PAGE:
Wednesday, December 31, 2014

Books read in 2014: No. 64 -- Writer's Doubt

by Bryan Hutchinson

Started: Dec. 26
Finished: Dec. 31

Notes: Doubt isn't generally one of my problems as a writer, but the holiday blahs have hit me lately and I've not felt much like writing. Plus a writer friend suggested this one a while. Maybe this will kick me back into gear.

Mini review: The beginning writer could get a lot of "rah-rah" from this book, but I'm not as sure a longer-term pro would derive as much, though I suppose it couldn't hurt. Did this one help me any? Hmm, maybe. I definitely gained a story idea or two from reading this, and that always is nice.

Tuesday, December 30, 2014

My gifts featured at Skallagrim's YouTube channel

I'll let the video speak for itself except to say that if you have interests in historical weapons, I highly suggest regularly checking out the YouTube channel of Skallagrim.

Friday, December 26, 2014

Books read in 2014: No. 63 -- Wanted

by Nick Stephenson

Started: Dec. 21
Finished: Dec. 26

Notes: This Brit author has become somewhat well known for his Leopold Blake thriller novels, but also for his marketing expertise. This is the first of the Blake novels, Blake being the last surviving member of a wealthy family who has turned his money and skills into making him a criminology consultant.

Mini review: Not bad. It's what I tend to think of as a light thriller, sort of along the lines of a Lee Child or James Patterson. A fair amount of action, somewhat interesting characters, but not a lot of depth. There's nothing wrong with that if it's what you're looking for. Here Leopold Blake and companions become involved in a mystery in Paris with enough twists and turns to make things interesting.

Sunday, December 21, 2014

Books read in 2014: No. 62 -- Nocturne

by Ed McBain

Started: Dec. 17
Finished: Dec. 21

Notes: Since the end of the year is almost here, I thought I'd get in another 87th Precinct novel, which are almost always favorites. Besides, it's been a while since I've read some McBain.

Mini review: If there is such a thing as a quintessential 87th Precinct novel, this one must come darn close to being it. You've got Detectives Carella and Hawes working together to solve the shooting death of an old lady who had once been a concert pianist. On the side they pick up the brutal murder of a prostitute, but then Detective Ollie Weeks from the 88th steps in on this case as it's connected to two murders he's picked up. You've got background players scrambling for money. Three or four major plot lines, some related and some not. It's all kind of here. By that I do not mean this is a bland novel. The action and mystery flows throughout, and this might be one of the more complicated of the 87th novels as far as linking evidence to a suspect. In the end there's a touch of humanity, a common last-chapter element for McBain's police procedurals, and as always, it works.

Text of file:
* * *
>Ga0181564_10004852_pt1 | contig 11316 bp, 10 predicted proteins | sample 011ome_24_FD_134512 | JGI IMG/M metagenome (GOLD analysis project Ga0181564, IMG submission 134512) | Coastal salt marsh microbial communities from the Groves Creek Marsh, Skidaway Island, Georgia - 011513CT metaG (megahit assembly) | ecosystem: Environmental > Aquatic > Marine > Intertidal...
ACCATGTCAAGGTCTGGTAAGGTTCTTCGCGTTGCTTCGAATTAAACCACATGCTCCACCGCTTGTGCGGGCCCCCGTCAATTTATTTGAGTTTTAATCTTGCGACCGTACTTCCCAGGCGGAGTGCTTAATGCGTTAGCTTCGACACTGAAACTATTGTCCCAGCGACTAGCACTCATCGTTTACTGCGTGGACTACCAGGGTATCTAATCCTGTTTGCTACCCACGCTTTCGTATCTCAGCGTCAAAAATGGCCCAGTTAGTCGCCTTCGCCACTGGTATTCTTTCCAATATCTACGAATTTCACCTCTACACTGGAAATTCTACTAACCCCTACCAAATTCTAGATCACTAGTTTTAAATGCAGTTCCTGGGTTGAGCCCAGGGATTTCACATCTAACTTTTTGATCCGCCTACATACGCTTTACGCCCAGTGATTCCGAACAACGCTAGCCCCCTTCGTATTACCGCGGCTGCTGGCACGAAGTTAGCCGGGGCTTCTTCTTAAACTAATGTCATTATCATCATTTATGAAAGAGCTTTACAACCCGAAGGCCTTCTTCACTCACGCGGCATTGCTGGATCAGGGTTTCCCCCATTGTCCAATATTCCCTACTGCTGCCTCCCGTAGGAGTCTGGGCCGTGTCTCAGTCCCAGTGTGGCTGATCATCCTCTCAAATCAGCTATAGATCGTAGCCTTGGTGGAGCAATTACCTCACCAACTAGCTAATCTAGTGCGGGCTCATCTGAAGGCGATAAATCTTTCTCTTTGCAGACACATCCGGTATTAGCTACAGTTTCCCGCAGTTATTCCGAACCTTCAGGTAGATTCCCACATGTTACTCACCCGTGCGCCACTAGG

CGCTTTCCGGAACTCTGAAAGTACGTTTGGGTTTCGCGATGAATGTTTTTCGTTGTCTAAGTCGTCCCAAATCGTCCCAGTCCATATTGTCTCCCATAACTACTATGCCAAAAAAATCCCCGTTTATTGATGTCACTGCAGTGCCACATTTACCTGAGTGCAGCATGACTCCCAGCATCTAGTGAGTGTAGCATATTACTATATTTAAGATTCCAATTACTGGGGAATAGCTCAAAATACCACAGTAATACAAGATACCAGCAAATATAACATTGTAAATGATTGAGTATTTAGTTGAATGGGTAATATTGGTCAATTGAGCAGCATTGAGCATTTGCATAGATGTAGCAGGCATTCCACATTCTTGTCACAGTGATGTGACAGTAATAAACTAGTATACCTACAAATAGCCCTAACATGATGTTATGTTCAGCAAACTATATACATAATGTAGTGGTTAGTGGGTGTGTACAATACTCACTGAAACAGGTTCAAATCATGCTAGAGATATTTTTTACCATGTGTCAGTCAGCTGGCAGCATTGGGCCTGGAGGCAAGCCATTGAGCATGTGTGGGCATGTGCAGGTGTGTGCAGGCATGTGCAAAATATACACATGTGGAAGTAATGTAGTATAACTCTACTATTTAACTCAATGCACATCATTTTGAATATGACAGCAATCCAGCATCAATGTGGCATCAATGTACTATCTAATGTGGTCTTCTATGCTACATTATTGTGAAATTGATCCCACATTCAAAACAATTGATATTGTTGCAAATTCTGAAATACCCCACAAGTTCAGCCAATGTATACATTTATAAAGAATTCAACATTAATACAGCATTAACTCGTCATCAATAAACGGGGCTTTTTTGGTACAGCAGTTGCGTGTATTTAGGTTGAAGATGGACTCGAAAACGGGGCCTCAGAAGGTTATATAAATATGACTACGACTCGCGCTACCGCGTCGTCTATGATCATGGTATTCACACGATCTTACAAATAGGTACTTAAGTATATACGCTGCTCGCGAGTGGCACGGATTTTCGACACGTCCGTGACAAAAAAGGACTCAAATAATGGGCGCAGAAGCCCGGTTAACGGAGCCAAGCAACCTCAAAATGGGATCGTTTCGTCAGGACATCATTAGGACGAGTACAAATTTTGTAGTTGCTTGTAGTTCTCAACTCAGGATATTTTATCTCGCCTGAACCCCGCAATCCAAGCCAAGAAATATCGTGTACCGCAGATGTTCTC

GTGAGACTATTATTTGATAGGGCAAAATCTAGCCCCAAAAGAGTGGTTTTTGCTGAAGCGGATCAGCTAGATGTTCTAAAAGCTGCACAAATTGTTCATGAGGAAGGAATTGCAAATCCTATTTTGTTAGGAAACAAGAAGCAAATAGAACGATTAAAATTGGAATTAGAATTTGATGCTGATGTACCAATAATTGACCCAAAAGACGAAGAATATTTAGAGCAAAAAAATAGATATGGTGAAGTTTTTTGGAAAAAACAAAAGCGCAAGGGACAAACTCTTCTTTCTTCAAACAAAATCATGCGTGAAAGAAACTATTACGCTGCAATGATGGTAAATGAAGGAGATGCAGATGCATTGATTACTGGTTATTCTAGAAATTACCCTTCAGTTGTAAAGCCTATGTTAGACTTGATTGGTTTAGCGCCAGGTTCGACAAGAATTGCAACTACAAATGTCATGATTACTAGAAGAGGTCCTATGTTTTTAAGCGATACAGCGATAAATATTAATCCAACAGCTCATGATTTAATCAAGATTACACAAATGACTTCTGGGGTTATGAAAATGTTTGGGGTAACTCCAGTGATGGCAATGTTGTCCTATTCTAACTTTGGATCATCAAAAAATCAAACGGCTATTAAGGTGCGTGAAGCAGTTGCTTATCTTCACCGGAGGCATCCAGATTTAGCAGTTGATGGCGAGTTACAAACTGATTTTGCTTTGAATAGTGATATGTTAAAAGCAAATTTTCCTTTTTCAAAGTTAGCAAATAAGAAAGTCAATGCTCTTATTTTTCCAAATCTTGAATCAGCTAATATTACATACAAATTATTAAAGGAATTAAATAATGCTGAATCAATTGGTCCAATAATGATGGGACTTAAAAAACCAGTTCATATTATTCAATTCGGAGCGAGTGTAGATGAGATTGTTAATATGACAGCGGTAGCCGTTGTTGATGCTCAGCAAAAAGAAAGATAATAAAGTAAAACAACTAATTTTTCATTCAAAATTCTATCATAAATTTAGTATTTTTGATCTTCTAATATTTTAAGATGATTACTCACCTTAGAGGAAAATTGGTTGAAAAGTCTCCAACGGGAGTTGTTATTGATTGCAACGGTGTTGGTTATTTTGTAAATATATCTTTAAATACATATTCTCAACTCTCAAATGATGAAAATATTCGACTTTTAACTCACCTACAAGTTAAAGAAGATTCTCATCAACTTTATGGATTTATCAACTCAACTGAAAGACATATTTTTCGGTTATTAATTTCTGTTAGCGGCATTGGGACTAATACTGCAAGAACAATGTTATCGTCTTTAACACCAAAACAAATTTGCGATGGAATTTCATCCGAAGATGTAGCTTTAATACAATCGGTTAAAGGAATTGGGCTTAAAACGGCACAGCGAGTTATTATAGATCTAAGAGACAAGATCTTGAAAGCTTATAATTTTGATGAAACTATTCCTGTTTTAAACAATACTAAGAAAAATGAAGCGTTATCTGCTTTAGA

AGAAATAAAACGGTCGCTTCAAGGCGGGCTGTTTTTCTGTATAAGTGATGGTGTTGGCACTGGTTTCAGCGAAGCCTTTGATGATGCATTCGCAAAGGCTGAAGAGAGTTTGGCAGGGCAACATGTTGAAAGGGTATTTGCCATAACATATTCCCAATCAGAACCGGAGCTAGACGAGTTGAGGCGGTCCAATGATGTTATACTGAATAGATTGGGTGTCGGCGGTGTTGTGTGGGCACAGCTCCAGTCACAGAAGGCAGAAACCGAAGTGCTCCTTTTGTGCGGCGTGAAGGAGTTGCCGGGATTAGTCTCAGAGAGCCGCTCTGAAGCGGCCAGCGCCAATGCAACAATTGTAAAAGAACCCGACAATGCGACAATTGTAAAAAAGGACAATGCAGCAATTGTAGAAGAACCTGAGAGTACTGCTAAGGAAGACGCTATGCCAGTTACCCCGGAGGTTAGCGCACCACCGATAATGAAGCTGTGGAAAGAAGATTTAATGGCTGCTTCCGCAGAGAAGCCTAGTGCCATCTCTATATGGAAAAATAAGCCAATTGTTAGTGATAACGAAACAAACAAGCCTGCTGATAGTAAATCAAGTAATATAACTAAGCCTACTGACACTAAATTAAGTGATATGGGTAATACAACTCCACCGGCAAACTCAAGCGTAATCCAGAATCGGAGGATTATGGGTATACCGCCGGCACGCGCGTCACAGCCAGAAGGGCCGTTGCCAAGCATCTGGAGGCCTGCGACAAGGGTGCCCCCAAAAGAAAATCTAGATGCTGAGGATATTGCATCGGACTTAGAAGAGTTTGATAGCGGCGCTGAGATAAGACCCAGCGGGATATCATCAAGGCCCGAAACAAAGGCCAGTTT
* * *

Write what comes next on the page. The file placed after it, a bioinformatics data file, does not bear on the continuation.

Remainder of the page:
Wednesday, December 17, 2014

Books read in 2014: No. 61 -- The Third Option

by Derek Gunn

Started: Dec. 17
Finished: Dec. 17

Notes: This is an author new to me, which is nice, but he has also worked with Permuted Press, of which I've heard a lot of good things, so I have some high hopes here. This one looks to be a weird western, and those can be lots of fun.

Mini review: This was a pretty darn good tale with some solid writing. However, I felt it ended far too soon. Yes, I wanted more, but this also didn't feel like a complete story to me. It leads right up to what could have been a truly great story with a prime climax, but it gets cut short. Actually, this reads like a prologue or first chapter, which would be great if it really were (it's not, unfortunately ... I've looked). Based upon the strong writing alone, however, I think this writer is worth watching.

Books read in 2014: No. 60 -- Empire of the East

by Fred Saberhagen

Started: Dec. 1
Finished: Dec. 17

Notes: Back in the '80s I read all of Saberhagen's Swords novels and loved them. This book is actually a collection of three novels which provide background material for the Swords series. I should have read this decades ago, but time slips past. At least I'm here now.

Mini review: This one was a bit hit and miss for me. The first two novels of these three were fun in that goofy 70s fantasy kind of way, but the third became bogged down for a long while until the last 50 pages or so, but those 50 pages turned out to be the best part of all. And I had forgotten how wooden Saberghagen's characters could be, especially his protagonists; the villains here had far more life than any of the good guys, but especially the protagonist, Rolf. My complaints aside, this was a nice blast from the past.